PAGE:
Methinks Jackson was also having a bit of fun in dressing the bewildered hobbit in a dressing gown as he opens the door to Gandalf the Grey, and a string of comical dwarves, who convince him they need his diminuitive size and specific skills on their quest to retake their kingdom from Smaug.
Jackson lingers longingly and lovingly on the Hobbiton movie set, reconstructed for this film and left intact for tourists.
Then he does have a 50 per cent share in the business.
And good on him.In fact the pacing is similar to The Fellowship of the Ring, with the caravan setting off on its quest after the characters have been introduced and established in Hobbiton.
I'd put money on the limestone outcroppings where they spend much of the middle of the film as being the King Country, I know the production spent some time on a farm near Piopio.
And there is perhaps a clue from, I think, Gandalf, who mutters, "A farmer and his family used to live here."
I had been looking forward to the quest's encounter with the trolls Bill, Burt and Tom, but this has been reimagined considerably with Gandalf's rescue role given to Bilbo to build him up in the eyes of the dwarves.
Such is the nature of adapting one medium to another - classic children's literature to Wellywood blockbuster.
Smaug is hardly glimpsed in this film, setting the stage for his big reveal next movie.
So what did I think overall? Well, The Lord of the Rings this isn't.
If you're expecting epic story telling like you haven't seen before you'll be disappointed.
There's only so many times a director can do that. This film is true to its source which, for the most part, is a children's fantasy story with comical elements which created the fictional world of Middle-earth where the very adult The Lord of the Rings would be set.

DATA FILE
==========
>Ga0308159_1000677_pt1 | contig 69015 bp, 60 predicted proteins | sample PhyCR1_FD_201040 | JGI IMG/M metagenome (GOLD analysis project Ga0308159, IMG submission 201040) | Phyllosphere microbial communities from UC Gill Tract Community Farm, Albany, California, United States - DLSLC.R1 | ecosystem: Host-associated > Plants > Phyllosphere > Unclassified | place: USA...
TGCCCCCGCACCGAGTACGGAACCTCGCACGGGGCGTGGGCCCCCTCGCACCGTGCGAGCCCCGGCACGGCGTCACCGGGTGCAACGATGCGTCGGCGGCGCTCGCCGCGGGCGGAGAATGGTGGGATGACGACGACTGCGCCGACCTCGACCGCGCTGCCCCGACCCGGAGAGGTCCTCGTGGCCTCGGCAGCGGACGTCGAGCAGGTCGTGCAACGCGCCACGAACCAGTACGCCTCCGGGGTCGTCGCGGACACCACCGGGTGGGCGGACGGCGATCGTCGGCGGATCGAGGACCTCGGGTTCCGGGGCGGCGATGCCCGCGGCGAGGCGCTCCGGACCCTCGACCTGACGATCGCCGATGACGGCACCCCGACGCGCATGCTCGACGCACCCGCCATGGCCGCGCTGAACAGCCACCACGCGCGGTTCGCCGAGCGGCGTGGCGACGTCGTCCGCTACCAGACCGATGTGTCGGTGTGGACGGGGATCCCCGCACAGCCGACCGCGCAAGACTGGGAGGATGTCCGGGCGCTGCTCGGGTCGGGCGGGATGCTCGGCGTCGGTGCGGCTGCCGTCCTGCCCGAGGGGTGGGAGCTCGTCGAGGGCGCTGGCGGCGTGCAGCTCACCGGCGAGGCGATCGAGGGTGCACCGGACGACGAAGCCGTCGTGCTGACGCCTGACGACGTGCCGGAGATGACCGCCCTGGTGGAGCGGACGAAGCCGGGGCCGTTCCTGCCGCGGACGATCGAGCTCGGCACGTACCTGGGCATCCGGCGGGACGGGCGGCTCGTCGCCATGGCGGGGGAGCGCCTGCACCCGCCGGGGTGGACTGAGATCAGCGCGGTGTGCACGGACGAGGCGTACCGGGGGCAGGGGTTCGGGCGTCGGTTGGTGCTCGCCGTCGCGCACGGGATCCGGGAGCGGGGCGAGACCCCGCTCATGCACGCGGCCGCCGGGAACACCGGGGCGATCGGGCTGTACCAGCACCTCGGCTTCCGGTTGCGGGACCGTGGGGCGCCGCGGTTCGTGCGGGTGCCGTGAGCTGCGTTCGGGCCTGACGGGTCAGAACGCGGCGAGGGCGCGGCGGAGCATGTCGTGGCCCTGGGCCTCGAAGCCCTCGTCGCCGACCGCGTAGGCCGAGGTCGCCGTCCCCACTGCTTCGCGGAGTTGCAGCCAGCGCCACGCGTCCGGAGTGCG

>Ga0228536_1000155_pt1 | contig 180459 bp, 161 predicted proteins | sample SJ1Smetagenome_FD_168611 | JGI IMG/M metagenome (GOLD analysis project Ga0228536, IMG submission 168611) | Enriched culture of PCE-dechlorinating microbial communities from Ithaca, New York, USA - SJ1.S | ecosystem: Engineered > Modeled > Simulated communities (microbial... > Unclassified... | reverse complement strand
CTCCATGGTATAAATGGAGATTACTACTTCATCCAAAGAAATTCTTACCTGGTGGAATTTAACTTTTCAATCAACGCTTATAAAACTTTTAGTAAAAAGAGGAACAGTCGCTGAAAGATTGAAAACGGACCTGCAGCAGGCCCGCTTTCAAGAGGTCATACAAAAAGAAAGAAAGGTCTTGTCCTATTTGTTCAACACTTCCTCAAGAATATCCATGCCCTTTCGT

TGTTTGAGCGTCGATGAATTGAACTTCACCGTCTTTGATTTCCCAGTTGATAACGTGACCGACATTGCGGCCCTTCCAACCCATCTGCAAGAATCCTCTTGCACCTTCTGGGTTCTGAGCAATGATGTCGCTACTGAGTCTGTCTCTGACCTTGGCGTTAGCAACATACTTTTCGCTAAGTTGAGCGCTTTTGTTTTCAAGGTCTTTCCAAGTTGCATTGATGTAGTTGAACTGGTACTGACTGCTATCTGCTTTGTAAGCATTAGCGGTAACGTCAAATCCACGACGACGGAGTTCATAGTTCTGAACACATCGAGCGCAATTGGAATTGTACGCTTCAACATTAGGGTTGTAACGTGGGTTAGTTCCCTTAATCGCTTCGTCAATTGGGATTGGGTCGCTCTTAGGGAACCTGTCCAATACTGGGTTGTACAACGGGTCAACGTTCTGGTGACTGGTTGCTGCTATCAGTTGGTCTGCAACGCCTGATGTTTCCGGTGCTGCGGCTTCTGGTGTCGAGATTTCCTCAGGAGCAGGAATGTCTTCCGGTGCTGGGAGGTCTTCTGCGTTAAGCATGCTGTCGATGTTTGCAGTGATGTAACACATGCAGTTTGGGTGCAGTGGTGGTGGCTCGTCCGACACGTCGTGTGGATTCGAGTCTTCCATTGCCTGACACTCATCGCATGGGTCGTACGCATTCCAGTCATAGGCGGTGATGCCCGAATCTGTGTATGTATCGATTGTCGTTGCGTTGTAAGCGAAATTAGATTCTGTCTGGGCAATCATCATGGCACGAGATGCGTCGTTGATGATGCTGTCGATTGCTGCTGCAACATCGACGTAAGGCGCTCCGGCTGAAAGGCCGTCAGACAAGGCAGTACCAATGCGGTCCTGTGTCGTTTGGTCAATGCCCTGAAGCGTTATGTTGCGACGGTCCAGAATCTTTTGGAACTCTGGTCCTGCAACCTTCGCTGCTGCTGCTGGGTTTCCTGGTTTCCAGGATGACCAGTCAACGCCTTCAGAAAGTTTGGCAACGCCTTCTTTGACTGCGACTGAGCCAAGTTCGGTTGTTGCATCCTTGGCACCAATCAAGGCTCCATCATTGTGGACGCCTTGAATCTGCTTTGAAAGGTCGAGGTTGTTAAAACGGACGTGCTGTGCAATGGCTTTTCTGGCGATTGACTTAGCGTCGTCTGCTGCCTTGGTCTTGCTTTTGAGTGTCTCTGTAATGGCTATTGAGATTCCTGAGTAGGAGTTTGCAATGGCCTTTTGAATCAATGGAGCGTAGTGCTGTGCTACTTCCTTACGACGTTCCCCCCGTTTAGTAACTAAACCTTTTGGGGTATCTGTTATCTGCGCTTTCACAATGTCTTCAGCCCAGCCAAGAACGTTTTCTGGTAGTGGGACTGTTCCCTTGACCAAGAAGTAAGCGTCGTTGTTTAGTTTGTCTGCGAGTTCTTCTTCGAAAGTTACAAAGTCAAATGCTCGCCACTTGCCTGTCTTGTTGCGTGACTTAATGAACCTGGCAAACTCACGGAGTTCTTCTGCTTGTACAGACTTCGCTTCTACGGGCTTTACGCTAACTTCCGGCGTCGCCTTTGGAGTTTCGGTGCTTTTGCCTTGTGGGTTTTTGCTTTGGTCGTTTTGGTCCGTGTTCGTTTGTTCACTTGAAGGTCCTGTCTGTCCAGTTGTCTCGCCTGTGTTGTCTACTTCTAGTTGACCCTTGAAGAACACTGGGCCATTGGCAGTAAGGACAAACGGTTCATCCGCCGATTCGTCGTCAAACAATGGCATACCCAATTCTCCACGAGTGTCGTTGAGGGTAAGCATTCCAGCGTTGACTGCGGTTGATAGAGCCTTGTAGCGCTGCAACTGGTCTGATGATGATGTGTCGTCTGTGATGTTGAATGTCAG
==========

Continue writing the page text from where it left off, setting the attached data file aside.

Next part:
You'll also be upset if you're expecting a literal, word for word, adaptation of the book to the screen.
But Jackson, and his team, have again shown that they can achieve the almost impossible by taking classic literature and putting it on screen in a way that decades of readers have imagined it.
If you're expecting a spectacle like only Sir Peter, and his team in Wellington, can deliver then you will be delighted and I am sure that's how most who see this film will approach it.
That's certainly how my party of friends saw it, all of them wanting to return for a second viewing to see what they missed.
What we all appreciated was composer Howard Shore's return, developing a bold and beautiful new theme based around the dwarves that has its musical roots in Celtic dirges.
There's just the right hint of previous themes that made the musical landscape familiar.
And let's not forget Sir Peter, in establishing his set up in Wellington, has done what George Lucas accomplished in the 1970s when he established Lucasfilm and Industrial Light and Magic in San Francisco Bay away from the glare of Hollywood.
After The Hobbit, Sir Peter should be able to do just about anything he chooses.I'll be going back, and queuing again at midnight next December for part 2.